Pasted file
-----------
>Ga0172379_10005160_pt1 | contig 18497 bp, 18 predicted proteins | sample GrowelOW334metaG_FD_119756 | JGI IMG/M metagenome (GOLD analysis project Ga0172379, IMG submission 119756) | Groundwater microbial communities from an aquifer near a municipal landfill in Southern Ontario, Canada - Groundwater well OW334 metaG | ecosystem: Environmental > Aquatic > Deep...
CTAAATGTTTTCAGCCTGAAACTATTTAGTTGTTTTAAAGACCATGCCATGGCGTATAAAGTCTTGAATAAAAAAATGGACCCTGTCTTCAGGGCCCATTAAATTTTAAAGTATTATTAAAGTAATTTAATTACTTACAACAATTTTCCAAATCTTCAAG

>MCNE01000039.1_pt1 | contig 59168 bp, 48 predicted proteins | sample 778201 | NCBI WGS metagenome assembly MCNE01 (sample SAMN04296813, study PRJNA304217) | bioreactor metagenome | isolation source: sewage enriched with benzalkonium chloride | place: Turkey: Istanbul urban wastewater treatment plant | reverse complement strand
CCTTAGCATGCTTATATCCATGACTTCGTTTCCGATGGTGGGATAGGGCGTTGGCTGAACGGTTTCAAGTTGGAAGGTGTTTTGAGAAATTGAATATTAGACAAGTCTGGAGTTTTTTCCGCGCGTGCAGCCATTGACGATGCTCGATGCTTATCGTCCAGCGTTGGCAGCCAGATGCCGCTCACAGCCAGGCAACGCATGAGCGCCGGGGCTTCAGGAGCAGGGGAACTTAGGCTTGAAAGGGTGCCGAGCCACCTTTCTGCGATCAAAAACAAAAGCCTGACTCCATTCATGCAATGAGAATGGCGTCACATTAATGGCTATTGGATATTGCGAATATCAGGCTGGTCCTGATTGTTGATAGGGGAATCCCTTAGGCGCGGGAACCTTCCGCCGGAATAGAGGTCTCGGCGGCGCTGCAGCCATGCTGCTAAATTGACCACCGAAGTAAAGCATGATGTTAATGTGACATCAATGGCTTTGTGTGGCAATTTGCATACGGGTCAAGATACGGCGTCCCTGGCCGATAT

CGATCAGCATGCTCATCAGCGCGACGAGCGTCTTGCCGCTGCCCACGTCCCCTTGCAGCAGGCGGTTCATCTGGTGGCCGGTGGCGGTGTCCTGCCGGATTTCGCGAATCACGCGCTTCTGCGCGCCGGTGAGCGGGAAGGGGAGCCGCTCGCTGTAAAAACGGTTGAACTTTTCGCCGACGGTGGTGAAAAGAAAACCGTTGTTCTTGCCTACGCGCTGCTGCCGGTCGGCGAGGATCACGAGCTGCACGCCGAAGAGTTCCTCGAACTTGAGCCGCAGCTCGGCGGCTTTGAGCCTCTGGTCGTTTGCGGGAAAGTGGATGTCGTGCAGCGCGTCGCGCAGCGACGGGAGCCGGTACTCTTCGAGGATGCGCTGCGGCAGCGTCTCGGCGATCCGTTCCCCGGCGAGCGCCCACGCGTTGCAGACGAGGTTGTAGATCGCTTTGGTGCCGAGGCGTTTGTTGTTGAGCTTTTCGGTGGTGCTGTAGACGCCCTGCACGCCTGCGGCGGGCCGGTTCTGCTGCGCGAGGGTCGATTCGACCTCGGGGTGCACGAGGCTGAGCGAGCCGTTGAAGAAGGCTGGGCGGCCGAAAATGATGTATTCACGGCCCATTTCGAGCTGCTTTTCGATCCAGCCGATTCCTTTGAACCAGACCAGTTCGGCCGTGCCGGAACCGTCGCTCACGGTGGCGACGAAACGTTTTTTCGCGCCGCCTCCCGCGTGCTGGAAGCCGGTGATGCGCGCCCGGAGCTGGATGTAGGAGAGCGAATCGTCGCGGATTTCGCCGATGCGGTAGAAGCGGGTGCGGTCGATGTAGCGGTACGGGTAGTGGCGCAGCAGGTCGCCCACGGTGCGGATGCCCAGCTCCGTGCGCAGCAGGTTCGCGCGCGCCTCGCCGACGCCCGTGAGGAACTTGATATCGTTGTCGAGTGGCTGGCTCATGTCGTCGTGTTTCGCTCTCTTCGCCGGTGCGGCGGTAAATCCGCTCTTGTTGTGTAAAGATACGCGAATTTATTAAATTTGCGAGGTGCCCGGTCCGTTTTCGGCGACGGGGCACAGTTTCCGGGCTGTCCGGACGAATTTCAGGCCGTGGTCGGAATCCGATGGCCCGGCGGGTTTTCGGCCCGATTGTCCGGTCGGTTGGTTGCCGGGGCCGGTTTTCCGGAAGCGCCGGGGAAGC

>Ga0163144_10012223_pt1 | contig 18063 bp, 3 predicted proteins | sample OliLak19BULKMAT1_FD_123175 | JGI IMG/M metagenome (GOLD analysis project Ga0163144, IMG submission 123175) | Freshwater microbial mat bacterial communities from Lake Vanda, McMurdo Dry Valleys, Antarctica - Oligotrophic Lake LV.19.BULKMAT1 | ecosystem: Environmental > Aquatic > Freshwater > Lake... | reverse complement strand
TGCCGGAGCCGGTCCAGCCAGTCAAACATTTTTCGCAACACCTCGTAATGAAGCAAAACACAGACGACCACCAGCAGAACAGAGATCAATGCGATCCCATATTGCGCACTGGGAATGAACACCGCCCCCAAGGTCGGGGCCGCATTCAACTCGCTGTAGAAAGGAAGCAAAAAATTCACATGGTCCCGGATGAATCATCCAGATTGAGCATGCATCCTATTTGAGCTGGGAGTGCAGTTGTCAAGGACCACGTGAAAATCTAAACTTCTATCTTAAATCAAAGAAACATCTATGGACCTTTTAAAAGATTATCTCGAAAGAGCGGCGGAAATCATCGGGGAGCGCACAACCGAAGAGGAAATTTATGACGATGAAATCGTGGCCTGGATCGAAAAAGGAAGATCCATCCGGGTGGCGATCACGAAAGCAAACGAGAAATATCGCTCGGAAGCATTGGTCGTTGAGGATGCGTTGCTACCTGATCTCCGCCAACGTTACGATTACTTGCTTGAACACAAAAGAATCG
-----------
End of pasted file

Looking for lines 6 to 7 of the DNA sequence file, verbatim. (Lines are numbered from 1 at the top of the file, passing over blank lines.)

>Ga0163144_10012223_pt1 | contig 18063 bp, 3 predicted proteins | sample OliLak19BULKMAT1_FD_123175 | JGI IMG/M metagenome (GOLD analysis project Ga0163144, IMG submission 123175) | Freshwater microbial mat bacterial communities from Lake Vanda, McMurdo Dry Valleys, Antarctica - Oligotrophic Lake LV.19.BULKMAT1 | ecosystem: Environmental > Aquatic > Freshwater > Lake... | reverse complement strand
TGCCGGAGCCGGTCCAGCCAGTCAAACATTTTTCGCAACACCTCGTAATGAAGCAAAACACAGACGACCACCAGCAGAACAGAGATCAATGCGATCCCATATTGCGCACTGGGAATGAACACCGCCCCCAAGGTCGGGGCCGCATTCAACTCGCTGTAGAAAGGAAGCAAAAAATTCACATGGTCCCGGATGAATCATCCAGATTGAGCATGCATCCTATTTGAGCTGGGAGTGCAGTTGTCAAGGACCACGTGAAAATCTAAACTTCTATCTTAAATCAAAGAAACATCTATGGACCTTTTAAAAGATTATCTCGAAAGAGCGGCGGAAATCATCGGGGAGCGCACAACCGAAGAGGAAATTTATGACGATGAAATCGTGGCCTGGATCGAAAAAGGAAGATCCATCCGGGTGGCGATCACGAAAGCAAACGAGAAATATCGCTCGGAAGCATTGGTCGTTGAGGATGCGTTGCTACCTGATCTCCGCCAACGTTACGATTACTTGCTTGAACACAAAAGAATCG